Figure 2 shows a summary of the results from this study. The configuration for baseline I/O performance configuration uses reads coming from the GPFS, and without any locally attached storage. The baseline performance value is shown as 1.0 in these charts. Performance values of other configurations are normalized to that baseline. Values less than 1.0 are faster than the baseline performance, and show that using the local SSD or HDD as a local cache improves performance in all problem configurations. This result is due to the fact that data reloads can be serviced by faster, local storage rather than slower, distant storage. Problem configurations that fit entirely within local storage (Local HD and Local SSD) are much faster than the GPFS configuration, but require an expensive one-time data copy, which is labeled (or depicted) by the gray columns in Figure 2. The results of this study show that use of locally attached storage and an application managed data cache produced an overall speedup of approximately 100%.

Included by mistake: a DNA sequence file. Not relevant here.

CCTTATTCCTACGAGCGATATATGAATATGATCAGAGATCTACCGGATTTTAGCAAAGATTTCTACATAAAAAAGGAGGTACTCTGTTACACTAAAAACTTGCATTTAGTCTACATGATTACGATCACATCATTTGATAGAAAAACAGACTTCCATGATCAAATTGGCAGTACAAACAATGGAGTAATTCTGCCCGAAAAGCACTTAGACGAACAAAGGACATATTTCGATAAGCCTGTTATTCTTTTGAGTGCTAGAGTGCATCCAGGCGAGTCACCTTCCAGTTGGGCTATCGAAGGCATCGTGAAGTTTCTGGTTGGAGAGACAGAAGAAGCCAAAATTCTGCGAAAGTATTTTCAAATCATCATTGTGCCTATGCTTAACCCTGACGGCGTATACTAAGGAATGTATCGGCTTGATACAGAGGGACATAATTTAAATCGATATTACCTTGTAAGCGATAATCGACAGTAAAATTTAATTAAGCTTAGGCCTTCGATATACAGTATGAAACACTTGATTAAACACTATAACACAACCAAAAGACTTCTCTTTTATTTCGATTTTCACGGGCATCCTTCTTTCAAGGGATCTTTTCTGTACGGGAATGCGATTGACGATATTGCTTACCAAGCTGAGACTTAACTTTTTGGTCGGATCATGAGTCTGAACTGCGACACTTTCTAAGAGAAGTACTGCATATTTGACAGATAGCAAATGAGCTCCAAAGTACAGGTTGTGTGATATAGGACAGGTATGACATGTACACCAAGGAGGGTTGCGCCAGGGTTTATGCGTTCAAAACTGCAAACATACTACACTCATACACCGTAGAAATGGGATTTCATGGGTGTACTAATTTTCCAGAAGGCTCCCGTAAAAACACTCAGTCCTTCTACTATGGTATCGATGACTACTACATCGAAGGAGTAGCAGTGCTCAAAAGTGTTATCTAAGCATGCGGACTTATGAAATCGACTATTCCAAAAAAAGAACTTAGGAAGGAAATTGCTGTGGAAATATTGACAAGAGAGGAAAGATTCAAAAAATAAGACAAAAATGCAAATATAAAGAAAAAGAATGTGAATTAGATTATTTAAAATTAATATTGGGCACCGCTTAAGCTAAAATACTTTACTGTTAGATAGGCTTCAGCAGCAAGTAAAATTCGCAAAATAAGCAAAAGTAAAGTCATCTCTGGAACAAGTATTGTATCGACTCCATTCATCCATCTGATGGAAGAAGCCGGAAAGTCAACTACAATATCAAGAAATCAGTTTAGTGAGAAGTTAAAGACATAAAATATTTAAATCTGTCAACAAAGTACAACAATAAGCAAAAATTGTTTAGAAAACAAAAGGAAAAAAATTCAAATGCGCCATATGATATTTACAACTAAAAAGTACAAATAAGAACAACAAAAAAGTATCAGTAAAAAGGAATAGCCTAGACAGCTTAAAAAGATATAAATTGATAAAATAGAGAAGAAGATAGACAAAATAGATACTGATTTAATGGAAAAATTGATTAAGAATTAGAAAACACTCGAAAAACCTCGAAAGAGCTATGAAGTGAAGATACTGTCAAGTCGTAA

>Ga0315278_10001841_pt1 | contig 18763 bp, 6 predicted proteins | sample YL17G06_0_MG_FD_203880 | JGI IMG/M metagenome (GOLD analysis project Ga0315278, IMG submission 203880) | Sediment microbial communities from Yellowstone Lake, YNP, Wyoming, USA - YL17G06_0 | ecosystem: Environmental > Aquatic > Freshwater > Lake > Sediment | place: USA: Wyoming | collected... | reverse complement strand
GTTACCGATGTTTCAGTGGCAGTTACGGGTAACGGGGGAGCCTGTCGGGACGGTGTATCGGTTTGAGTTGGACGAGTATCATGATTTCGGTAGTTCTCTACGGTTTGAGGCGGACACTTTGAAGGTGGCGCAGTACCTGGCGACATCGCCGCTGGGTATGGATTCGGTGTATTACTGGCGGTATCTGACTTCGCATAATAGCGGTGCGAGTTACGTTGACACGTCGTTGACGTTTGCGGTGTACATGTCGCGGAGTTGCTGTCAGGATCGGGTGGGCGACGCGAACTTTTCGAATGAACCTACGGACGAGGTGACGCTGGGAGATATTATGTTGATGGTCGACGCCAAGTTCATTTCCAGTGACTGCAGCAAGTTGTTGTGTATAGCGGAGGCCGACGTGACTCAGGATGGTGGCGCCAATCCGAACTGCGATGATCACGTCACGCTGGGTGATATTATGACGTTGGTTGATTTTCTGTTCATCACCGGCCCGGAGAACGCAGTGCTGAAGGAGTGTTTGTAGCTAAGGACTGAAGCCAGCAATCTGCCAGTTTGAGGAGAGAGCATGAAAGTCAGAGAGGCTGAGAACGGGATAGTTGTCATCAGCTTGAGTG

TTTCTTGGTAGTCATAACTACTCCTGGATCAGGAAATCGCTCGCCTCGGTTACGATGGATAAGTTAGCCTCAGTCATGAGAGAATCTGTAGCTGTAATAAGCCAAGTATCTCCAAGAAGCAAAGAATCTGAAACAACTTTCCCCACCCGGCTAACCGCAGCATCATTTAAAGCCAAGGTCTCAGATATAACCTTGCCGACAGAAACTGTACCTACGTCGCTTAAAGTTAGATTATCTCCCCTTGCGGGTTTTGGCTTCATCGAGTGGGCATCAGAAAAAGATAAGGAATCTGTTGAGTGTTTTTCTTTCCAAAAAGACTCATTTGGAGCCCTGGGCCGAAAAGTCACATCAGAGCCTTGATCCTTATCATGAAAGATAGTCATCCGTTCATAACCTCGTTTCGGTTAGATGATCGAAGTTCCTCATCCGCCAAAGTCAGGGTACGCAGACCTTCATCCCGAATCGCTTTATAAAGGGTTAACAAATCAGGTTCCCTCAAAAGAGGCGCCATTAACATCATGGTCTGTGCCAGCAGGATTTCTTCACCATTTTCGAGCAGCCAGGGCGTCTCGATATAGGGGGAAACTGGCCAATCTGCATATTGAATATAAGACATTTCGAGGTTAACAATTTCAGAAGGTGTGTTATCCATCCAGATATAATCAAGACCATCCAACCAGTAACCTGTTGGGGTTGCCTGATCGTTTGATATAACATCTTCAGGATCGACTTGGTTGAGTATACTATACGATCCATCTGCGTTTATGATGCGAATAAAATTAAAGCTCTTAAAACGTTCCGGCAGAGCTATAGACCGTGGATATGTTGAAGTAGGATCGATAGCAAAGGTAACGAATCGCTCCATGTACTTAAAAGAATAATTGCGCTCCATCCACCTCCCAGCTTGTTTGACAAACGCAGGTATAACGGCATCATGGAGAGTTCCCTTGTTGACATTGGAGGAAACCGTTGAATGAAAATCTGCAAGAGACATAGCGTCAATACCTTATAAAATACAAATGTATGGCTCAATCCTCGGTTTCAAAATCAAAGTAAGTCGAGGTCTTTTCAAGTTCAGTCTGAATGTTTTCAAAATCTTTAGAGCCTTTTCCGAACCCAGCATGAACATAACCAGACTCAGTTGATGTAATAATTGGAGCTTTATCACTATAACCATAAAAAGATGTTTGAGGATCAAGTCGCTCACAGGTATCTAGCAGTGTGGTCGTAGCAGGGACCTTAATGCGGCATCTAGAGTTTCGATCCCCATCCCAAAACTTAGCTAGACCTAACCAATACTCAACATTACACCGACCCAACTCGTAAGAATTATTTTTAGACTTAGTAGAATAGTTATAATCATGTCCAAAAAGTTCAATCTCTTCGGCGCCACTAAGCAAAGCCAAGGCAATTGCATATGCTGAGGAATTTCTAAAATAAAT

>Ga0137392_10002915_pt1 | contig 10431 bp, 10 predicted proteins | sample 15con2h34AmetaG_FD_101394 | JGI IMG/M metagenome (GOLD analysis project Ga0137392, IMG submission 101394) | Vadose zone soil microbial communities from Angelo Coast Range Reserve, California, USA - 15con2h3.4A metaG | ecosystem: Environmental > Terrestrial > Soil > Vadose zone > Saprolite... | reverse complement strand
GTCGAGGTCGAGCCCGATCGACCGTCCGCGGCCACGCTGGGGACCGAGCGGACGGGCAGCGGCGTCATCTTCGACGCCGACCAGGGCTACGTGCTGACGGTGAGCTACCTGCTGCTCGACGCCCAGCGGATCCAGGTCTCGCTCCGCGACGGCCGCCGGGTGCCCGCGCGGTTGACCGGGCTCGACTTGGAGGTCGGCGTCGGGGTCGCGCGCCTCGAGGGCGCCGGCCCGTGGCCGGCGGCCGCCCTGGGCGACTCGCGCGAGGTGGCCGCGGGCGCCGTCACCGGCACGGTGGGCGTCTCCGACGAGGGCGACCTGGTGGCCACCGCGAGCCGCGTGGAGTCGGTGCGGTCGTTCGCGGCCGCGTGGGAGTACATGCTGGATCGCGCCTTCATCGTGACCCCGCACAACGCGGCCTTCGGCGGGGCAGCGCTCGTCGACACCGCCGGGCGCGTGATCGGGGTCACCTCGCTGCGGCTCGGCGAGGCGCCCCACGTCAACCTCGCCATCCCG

This work is described in more detail in the Proceedings of the IEEE Symposium on Large-Scale Data Analysis and Visualization (LDAV) 2011 [1].


Our study shows that using an advanced architectural configuration, namely locally attached storage comprised of low-cost SSDs, can accelerate performance of a read-oriented, data-intensive algorithm by a factor of two across a diverse set of problem configurations. Our experiments were designed to test different aspects of performance, which in turn yield insights about different architectural configurations. Our results showed that an architecture originally intended to accelerate performance of write-intensive applications (e.g., simulations) can also benefit read-intensive applications (e.g., streamlines calculation).


[1] David Camp, Hank Childs, Amit Chourasia, Christoph Garth, and Kenneth I. Joy. Evaluating the Benets of An Extended Memory Hierarchy for Parallel Streamline Algorithms. In Proceedings of the IEEE Symposium on Large-Scale Data Analysis and Visualization (LDAV). IEEE Press. October, 2011. LBNL-5503E.


David Camp, Hank Childs